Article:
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Patrick, Esq.
Patrick, Esq., Lawyer
Category: California Employment Law
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lawsuit against employer

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I was hired 7 months ago by XXXXXXXXXXX (publically traded co), as the West Coast Division Vice President. The positiion required i relocate, leaving my home, putting all belongings in storage. I spent 6 months traveling, opening new offices. My efforts have been successful, however the Company is expieriencing problems, as such I have not recieved my salary for over 30 days. I have a 1 year contract, have been left "high-n-dry". I also left my previous employer for this position. Do I have legal cause for a lawsuit? If so, can i seek the balance of my 1 year salary contract? Can I seek damamges for being "displaced", I also sacrificed by Prize Rottweiler (re-homed) for this opportunity (whom i miss). Thank you, Phil
Submitted: 5 years ago.
Category: California Employment Law
Expert:  Patrick, Esq. replied 5 years ago.

LegalPro54 :

Hello and thank you for entrusting me to answer your question. Employers must typically establish regular paydays, and must post a notice that shows the day, time and location of payment. They must pay wages that employees earn between the 1st and 15th days of the month by no later than the 26th day of the month during which the work was performed, and they must pay wages earned between the 16th and last day of the month by the 10th day of the following month. Other payroll periods such as weekly, biweekly or semimonthly, when the earning period is something other than between the 1st and 15th, and 16th and last day of the month, must be paid within seven calendar days of the end of the payroll period within which the wages were earned. (Cal Labor Code 204)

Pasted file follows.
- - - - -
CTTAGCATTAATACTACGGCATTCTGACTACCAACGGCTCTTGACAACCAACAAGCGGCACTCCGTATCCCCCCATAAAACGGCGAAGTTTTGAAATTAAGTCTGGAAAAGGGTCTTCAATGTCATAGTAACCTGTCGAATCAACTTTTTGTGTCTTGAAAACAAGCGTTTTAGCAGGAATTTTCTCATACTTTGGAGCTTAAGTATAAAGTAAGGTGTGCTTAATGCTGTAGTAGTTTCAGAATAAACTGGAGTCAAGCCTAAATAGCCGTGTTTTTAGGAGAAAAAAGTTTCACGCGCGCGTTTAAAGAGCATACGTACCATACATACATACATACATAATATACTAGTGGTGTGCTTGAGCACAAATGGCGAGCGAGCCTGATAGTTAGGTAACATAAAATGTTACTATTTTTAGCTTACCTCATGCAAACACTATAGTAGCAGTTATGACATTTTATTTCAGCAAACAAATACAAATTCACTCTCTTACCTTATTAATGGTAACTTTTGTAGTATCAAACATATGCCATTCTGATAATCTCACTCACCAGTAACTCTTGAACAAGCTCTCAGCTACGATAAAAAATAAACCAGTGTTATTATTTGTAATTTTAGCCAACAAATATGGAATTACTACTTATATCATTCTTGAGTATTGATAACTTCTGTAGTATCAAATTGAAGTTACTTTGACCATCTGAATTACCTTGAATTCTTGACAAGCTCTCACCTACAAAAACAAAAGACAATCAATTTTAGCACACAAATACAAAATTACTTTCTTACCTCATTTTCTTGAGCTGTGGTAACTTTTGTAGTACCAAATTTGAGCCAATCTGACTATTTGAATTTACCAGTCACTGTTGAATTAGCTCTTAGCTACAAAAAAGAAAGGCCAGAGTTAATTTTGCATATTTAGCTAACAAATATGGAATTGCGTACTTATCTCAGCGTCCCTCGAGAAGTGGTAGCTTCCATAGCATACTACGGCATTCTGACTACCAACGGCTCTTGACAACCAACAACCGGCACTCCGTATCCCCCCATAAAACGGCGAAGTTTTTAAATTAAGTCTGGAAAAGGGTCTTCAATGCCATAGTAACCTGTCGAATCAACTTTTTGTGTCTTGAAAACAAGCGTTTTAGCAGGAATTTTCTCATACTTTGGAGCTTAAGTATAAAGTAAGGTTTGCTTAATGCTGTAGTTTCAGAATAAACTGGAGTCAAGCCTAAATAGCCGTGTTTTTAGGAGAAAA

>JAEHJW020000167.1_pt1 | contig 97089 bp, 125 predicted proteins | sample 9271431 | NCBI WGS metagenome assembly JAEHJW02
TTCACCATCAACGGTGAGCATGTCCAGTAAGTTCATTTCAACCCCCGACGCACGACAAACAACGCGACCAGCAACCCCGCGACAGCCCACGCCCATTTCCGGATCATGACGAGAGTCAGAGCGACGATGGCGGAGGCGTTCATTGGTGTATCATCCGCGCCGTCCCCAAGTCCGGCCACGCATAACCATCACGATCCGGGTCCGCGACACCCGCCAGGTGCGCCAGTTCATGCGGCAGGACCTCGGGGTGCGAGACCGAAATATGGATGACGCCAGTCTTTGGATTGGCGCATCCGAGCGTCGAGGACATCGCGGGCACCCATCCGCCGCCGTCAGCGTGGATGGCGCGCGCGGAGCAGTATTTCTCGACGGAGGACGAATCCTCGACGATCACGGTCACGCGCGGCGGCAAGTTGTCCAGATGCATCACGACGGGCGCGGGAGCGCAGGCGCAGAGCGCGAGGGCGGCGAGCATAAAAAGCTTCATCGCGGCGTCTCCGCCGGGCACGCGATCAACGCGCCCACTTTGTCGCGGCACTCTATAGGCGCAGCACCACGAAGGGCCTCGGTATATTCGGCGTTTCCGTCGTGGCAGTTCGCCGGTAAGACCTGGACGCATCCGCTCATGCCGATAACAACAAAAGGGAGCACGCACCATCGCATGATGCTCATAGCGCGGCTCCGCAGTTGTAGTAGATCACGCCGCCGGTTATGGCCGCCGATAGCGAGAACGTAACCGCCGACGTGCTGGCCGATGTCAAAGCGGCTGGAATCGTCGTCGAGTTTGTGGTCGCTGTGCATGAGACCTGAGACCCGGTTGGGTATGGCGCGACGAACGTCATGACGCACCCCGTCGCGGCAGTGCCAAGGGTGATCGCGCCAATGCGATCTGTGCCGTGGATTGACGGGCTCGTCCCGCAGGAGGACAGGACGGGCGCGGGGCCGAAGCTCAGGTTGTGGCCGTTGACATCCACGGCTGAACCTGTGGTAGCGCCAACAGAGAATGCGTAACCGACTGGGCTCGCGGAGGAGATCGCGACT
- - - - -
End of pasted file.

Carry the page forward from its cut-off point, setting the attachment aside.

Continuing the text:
Customer: replied 5 years ago.

No Kidding, I know that,

do I have legal recourse for the reasons stated?

Expert:  Patrick, Esq. replied 5 years ago.
I wasn't done responding. Yes failure to timely pay wages is an offense that is reportable to the Department of Labor Standards and Enforcement.

Further, since you had a contract guaranteeing you employment for a specified period of time, California law permits you to collect damages to the extent that you relied on that contract and were harmed as a result of that reliance. This is called "detrimental reliance," and it means that you are likely entitled to reimbursement for your move across the country, and possibly the cost of moving back, if necessary. You are likely also entitled to compensation for salary at the rate of your old position (what you gave up) for a reasonable amount of time during which it takes you to find a new job. You do, however, have a duty to "mitigate damages," meaning you can't just sit on the couch and collect for all the time that you thought they were going to pay you for under the contract.

I would advise consulting an an attorney as soon as possible, as time may be of the essence in this type of situation.

I hope that you find my response helpful, and I wish you the best of luck.

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Finally, the information that I have provided is not legal advice. I am not acting as your attorney and my answer does not establish an attorney-client relationship between us. I encourage you to consult with a local attorney in regard to legal matters.
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